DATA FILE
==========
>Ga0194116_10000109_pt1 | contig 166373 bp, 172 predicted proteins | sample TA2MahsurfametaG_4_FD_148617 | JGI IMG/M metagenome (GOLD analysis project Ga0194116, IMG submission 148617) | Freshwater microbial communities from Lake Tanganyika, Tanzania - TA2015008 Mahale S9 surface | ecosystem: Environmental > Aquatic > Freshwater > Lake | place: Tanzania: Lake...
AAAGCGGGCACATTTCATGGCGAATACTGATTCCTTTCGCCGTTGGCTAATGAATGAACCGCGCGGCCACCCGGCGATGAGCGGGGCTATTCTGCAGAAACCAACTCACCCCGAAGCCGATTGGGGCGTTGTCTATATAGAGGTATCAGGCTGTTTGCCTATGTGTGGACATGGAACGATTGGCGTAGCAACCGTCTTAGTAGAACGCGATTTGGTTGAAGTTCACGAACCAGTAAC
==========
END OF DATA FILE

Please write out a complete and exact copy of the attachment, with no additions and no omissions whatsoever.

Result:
>Ga0194116_10000109_pt1 | contig 166373 bp, 172 predicted proteins | sample TA2MahsurfametaG_4_FD_148617 | JGI IMG/M metagenome (GOLD analysis project Ga0194116, IMG submission 148617) | Freshwater microbial communities from Lake Tanganyika, Tanzania - TA2015008 Mahale S9 surface | ecosystem: Environmental > Aquatic > Freshwater > Lake | place: Tanzania: Lake...
AAAGCGGGCACATTTCATGGCGAATACTGATTCCTTTCGCCGTTGGCTAATGAATGAACCGCGCGGCCACCCGGCGATGAGCGGGGCTATTCTGCAGAAACCAACTCACCCCGAAGCCGATTGGGGCGTTGTCTATATAGAGGTATCAGGCTGTTTGCCTATGTGTGGACATGGAACGATTGGCGTAGCAACCGTCTTAGTAGAACGCGATTTGGTTGAAGTTCACGAACCAGTAAC